|Cade used to be a guitarist for the Star Wars version of the Sex Pistols.|
It may surprise you that I actually liked Star Wars: Legacy. There was just the irony that I loved everything about it but the protagonist. It wasn't just that Luke Skywalker's only surviving descendants all chose to turn their back on the Jedi way, it's tragic but stuff happens, it was the fact the story insisted it all fell to Cade Skywalker. In real life, we turned against the idea that "special blood" was important awhile ago. Even in Star Wars where the Force has a genetic element, Obi-Wan and Han manage to prove you don't need to related to the Chosen One to show you're a hero.
Legacy started me questioning whether creators thought fans only cared about lightsabers and telekinesis. I would rather have had someone unrelated to Luke Skywalker who shared his ideology a Jedi Knight should be compassionate, forgiving, and noble than someone who just happens to share his genetic code.
Sadly, there are a staggering number of renegade Jedi Knight protagonists and only a few similar to Luke. When Jedi Knights do appear in comics, they're often based on the Prequel version - stuffy and kind of obnoxious. Cade's story was entertaining, in small doses, but his Linkin Park-listening Emo antics made me wish Luke would come back from the dead and show his descendant how it was done. Which is the point of Legacy, I should point out, that Cade is the wrong man for the wrong time.
That doesn't change the fact I think we could use a bit more idealism in Star Wars. We live in a time where there's a lot of uncertainty (not that there's never been a time when there isn't) both economically and socially. With the Clone Wars starring Anakin Skywalker, a man destined to be destroyed by his own insane lusts, I wonder if the universe might benefit from a bit of wide-eyed optimism.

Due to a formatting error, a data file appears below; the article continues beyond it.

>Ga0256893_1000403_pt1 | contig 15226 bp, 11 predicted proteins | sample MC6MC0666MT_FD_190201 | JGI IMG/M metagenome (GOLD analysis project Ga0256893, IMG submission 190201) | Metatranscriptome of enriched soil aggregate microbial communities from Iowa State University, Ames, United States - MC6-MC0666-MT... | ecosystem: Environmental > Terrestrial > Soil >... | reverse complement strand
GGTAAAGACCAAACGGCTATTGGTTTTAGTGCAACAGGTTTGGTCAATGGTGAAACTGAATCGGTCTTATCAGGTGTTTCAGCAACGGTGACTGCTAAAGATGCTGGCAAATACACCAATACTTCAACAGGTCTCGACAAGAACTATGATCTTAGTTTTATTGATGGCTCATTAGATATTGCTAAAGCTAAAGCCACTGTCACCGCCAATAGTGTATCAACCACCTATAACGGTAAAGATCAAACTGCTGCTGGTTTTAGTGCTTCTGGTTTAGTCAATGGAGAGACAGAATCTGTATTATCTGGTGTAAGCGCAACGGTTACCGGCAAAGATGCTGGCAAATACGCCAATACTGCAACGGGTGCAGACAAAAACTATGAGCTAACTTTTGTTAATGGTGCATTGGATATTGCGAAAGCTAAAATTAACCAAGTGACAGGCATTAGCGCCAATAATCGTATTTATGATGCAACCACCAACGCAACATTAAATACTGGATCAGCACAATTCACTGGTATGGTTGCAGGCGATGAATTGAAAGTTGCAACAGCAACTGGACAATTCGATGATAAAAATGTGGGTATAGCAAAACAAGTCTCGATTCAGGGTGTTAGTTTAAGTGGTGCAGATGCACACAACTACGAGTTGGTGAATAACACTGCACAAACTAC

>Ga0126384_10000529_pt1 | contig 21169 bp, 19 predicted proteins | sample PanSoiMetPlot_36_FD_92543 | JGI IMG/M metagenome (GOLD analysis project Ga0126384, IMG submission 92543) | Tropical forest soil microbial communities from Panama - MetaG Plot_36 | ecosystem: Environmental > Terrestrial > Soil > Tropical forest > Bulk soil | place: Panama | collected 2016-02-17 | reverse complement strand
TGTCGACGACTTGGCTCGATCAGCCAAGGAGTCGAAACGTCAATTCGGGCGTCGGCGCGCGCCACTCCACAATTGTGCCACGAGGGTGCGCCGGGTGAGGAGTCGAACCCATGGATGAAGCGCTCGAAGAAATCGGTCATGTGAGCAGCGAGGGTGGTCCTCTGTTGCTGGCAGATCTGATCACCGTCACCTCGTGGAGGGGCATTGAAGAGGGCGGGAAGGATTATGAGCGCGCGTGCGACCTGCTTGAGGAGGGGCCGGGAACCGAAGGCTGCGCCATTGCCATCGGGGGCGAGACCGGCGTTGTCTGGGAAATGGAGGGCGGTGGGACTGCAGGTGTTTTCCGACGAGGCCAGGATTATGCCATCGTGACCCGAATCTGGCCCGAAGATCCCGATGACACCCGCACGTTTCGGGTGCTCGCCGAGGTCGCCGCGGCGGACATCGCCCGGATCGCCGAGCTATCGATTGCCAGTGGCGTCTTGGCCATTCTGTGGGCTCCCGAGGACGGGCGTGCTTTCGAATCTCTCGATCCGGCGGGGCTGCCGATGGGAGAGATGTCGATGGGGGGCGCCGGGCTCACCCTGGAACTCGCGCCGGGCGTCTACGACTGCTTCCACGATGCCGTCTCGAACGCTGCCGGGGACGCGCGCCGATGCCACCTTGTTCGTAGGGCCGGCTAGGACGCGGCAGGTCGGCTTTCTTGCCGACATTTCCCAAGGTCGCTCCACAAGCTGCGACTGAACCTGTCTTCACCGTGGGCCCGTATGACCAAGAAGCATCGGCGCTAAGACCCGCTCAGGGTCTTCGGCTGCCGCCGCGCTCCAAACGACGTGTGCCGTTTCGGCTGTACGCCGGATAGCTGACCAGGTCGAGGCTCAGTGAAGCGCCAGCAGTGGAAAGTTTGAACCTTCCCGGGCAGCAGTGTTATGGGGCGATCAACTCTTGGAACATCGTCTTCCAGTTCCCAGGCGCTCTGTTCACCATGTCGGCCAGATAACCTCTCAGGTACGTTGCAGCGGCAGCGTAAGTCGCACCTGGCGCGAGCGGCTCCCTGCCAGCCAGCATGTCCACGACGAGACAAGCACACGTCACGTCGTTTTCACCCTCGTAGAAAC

Because that, my friends, is the essence of Luke Skywalker. He's the guy who believed the wider universe of a galaxy far far away was a place WORTH exploring. With the way dark science fiction portrays things, too often Owen Lars starts to look like the smart one in the family. Even during the darkest period of the Empire, there's all sorts of fabulous and wonderful things to see.
Luke Skywalker is also the core of the Jedi Knight as it should be. Heroes do not have to be roguish anti-heroes who only derive their power to oppose evil from being a slightly less offensive form of scumbag. We don't need Riddick and Cade Skywalker to defeat the Empire, we need folk who are willing to stand up against evil. As Steve Rogers said in the Captain America movie, "I don't want to kill anyone, I just hate bullies."
Luke Skywalker also highlights the fundamental mundanity of good. For all the fact he's from a Chosen bloodline, Luke grew up on a moisture farm in the backend of the universe. It was his humility and decency which saved the universe more than his force powers. Cade Skywalker can defeat Sith Lords because he's got a midiclorian count out the wazoo but Luke defeated Vader only once and it was irrelevant to how he "won" the battle. Luke won because he was simply a nicer person and awakened the good still inside the Dark Lord.
Luke is willing to kill people, yes, but he's not happy about it. When he destroyed the Death Star, it killed over a million people but it was to prevent uncounted billions from dying. When he slays Stormtroopers it's in self-defense. I have no doubt in my mind that Luke would kill Darth Maul if he had to, but he'd give the guy a chance to recant. This is the kind of role-model we should have for kids and is the sort of man I want to read about.